2

I wanted to bring up an issue I faced recently and figure out how much my graduate school application will be affected by this. For some background, I am a sophomore math major at a good public school. In the first semester of my second year(i.e Fall 2020), I faced many problems that led to a case of terrible depression. I ended up getting an F in an art history class and two Bs in Probability Theory and another math grad class. There were many other internet access issues piled onto the existing problems as well. It would be an exaggeration to say that I even participated in the class. I only submitted about half the assignments and got an average score on the final exams.

I had a 3.91 GPA in my first year taking the major upper-div math courses(Abstract Algebra, Linear Algebra, Real Analysis) and a graduate class in commutative algebra. I got all As in my math classes with one or two A-s in some unrelated classes. In my second semester of my second year, I am trying my best to fix this issue. I will likely get 5 As this semester including 3 key math graduate classes. I think I'll maintain this streak in my third year as well. At this point, my GPA is around 3.5 . By the time I apply to graduate school, I can hope to get it to around 3.7-3.82. My math GPA will be higher than that. I am currently aiming to get into a good PhD program(say a top 20 program, very roughly). I already have some pretty good connections with some faculty who are quite renowned in their fields and may end up getting good letters. I may also have some research opportunities lined up within the next year. I also took the math subject GRE and did well on it.

Will I be penalized for the drop in grades that semester when it comes to graduate school applications? Many of the other factors(GRE, recommendation letters) look decent enough on paper for now except for my GPA. Most of the people I know who got into a math PhD program have a near-perfect GPA. It seems almost like a minimum requirement at this point.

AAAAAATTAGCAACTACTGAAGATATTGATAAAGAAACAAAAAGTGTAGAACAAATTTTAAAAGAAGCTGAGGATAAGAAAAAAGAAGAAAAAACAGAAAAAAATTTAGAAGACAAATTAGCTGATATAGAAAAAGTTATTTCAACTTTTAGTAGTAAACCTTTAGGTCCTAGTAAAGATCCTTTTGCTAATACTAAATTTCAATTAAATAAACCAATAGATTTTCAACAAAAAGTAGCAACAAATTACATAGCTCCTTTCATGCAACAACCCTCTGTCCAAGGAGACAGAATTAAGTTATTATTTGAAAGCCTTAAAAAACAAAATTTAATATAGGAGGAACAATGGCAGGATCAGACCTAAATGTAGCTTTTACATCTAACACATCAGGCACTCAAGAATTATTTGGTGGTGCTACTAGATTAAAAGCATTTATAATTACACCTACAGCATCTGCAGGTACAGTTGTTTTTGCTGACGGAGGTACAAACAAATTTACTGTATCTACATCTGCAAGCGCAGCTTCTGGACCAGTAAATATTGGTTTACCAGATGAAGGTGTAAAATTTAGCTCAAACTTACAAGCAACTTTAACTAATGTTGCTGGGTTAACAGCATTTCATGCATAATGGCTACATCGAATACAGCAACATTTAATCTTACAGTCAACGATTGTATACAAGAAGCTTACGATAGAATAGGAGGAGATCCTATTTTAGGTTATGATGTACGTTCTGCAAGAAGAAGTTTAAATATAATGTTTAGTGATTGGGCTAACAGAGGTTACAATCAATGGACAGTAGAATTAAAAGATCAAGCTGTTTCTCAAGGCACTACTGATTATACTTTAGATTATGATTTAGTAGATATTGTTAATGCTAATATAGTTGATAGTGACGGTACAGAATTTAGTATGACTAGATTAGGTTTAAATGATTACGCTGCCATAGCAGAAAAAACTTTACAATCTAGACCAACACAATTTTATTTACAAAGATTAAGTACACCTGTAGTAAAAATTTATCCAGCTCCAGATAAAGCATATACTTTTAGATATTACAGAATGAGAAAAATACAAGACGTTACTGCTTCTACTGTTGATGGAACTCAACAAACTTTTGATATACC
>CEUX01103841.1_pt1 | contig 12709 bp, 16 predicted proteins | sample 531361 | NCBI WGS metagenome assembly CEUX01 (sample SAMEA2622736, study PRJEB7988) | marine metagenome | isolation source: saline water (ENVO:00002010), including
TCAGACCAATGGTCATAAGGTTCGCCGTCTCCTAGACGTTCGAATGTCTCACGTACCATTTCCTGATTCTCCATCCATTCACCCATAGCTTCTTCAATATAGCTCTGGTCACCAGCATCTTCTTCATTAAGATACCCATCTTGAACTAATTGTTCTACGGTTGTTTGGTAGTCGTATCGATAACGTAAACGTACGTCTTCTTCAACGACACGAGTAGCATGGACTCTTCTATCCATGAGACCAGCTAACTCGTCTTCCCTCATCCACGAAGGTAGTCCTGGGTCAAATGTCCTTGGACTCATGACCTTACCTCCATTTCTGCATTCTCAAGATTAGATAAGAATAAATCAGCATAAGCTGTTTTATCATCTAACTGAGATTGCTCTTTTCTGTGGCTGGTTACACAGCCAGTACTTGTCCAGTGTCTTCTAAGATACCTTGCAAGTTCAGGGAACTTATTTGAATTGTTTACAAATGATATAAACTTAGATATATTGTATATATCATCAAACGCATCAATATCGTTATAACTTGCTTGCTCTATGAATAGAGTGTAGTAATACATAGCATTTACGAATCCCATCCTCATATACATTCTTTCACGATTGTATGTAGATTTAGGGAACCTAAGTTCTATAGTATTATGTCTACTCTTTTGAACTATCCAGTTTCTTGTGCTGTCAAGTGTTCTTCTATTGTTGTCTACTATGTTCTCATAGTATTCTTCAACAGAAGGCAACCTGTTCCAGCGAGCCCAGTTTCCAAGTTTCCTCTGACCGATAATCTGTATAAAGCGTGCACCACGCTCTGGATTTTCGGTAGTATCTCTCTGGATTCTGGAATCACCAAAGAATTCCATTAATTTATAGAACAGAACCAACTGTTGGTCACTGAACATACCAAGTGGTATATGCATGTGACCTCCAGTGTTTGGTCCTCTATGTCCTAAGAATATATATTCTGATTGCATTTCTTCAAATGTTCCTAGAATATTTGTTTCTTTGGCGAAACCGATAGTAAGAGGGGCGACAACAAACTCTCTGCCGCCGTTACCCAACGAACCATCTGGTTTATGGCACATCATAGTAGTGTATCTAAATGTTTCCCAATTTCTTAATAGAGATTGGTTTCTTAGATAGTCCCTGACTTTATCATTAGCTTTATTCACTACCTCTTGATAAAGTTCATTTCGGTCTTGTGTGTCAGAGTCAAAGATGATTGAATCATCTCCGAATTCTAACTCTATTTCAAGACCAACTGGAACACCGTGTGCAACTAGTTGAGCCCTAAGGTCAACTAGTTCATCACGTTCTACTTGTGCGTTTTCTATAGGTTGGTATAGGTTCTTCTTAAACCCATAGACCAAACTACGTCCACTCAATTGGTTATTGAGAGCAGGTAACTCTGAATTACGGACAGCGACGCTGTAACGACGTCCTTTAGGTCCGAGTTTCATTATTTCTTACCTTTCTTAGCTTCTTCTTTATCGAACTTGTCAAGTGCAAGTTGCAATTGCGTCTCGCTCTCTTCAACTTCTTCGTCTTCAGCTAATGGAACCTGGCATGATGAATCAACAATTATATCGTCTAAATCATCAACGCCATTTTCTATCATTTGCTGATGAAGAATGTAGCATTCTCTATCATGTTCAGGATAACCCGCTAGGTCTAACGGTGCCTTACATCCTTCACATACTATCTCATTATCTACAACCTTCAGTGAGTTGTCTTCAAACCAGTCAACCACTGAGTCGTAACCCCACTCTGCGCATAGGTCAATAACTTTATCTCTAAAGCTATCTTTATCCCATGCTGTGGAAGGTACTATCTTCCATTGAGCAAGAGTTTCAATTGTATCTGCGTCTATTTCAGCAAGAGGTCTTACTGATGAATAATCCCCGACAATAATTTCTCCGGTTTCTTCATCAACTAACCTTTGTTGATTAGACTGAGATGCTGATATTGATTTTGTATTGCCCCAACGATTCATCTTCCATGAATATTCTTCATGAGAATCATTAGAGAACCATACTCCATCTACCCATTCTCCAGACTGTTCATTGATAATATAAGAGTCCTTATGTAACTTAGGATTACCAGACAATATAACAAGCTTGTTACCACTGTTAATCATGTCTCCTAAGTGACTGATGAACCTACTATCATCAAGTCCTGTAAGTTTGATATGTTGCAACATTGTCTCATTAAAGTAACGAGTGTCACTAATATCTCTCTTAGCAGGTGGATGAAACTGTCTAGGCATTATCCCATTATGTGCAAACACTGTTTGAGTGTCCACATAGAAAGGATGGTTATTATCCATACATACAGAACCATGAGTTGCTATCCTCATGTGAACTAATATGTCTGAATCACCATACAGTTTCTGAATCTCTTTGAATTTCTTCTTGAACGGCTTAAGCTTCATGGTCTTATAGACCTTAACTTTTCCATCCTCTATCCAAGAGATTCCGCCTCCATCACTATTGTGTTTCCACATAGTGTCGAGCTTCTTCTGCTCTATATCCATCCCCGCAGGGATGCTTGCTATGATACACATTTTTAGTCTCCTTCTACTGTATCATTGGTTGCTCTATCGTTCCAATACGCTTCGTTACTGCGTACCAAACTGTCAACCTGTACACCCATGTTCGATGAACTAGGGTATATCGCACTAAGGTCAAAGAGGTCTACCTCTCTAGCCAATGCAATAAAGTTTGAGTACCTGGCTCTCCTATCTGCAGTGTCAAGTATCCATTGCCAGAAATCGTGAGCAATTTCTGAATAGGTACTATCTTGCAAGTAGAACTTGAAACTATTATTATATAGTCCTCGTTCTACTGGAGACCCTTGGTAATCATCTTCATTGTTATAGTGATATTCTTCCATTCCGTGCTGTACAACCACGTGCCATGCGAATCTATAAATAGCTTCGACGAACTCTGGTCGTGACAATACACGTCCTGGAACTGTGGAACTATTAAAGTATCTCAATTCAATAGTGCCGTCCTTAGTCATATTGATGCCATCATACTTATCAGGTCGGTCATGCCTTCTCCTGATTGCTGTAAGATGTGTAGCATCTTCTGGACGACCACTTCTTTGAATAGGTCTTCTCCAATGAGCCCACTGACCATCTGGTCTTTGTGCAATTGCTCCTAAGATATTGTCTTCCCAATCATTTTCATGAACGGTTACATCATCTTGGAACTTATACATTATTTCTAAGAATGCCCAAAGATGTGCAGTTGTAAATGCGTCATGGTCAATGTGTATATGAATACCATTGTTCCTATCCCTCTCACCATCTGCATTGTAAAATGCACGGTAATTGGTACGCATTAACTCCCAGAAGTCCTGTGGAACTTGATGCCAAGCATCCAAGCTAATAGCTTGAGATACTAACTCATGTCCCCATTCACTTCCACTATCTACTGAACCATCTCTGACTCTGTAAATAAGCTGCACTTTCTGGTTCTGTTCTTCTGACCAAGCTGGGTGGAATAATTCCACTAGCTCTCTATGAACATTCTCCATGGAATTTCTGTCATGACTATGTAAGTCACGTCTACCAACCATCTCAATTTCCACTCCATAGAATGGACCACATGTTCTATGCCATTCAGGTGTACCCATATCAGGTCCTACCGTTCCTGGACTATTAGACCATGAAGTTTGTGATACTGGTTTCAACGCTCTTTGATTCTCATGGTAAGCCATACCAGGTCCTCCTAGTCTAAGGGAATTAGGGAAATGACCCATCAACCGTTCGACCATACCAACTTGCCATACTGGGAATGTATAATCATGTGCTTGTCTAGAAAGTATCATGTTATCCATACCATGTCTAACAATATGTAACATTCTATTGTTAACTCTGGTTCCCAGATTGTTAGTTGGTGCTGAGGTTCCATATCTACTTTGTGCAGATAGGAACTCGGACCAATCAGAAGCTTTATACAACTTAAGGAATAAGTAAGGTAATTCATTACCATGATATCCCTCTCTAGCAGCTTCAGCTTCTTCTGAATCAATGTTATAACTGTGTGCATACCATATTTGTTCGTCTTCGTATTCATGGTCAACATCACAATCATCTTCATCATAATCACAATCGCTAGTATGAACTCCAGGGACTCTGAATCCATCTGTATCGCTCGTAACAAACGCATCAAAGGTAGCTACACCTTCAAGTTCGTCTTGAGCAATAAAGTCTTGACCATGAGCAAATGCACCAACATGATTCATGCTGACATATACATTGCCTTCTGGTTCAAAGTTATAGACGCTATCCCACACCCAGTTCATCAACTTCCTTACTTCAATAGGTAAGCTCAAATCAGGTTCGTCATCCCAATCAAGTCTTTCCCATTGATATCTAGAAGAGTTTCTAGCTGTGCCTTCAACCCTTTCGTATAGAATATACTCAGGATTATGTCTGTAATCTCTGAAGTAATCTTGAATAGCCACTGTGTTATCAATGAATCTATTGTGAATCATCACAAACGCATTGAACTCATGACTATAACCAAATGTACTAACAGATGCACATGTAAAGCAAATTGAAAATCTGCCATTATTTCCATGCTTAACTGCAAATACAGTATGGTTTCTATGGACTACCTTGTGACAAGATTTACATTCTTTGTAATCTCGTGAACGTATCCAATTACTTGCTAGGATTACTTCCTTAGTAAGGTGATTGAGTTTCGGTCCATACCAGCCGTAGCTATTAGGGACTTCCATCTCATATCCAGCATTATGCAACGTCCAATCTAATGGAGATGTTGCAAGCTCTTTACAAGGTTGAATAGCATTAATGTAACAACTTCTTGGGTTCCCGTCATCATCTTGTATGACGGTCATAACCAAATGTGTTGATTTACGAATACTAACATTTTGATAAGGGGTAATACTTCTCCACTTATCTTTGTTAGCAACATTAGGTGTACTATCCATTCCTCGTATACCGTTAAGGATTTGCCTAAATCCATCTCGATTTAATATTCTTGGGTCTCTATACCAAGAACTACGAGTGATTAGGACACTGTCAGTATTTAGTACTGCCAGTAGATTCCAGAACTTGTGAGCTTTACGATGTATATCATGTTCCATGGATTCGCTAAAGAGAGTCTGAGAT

I'd be especially glad to receive a response from someone very familiar with the math PhD admission process or another student who faced similar circumstances.

3
3

It is unlikely that a single bad semester will be decisive, given everything else, especially good letters. You aren't alone in stalling for the final semester, of course. If it is burn-out, then you need to deal with that explicitly as the overhang can be pretty bad as you start a new program. You need to start with a fresh and eager perspective.

But "top 20" is an incredibly narrow range of schools to apply to. I'd suggest, instead that you cover yourself by taking a broader attack against the full range of research (R1) institutions. There is a lot of competition as you note yourself.

And, other than the small effect on your GPA a failing grade in art history is unlikely to be a block for a mathematician. You do have to fulfill all graduation requirements, of course.


From your description, I've assumed this is the US.

0

Many applicants are in the same boat as you (I, as a potential applicant, faced a similar situation in freshman first semester as well as during my "junior year"; ended up staying an extra semester to finish a double major). Nobody is gonna care about failing art history if you're gonna apply to math PhD programs. Even for the two B's you got, I doubt that those would be held so much against you; a B is still a respectable grade nonetheless.

Instead, focus on other parts of your application (esp your rec letters, research interests/SOP, and getting more research experience if possible). Remember that GPA/GRE are only one portion of your application. Nobody got into any PhD program simply because they had a perfect or near perfect GPA; PhD is about research and your potential to be a researcher is just as important, if not more important, for getting into a good PhD program. People have gotten into PhD programs with a 3.0-3.5 GPA, so no need to worry so much about GPA.

Not the answer you're looking for? Browse other questions tagged or ask your own question.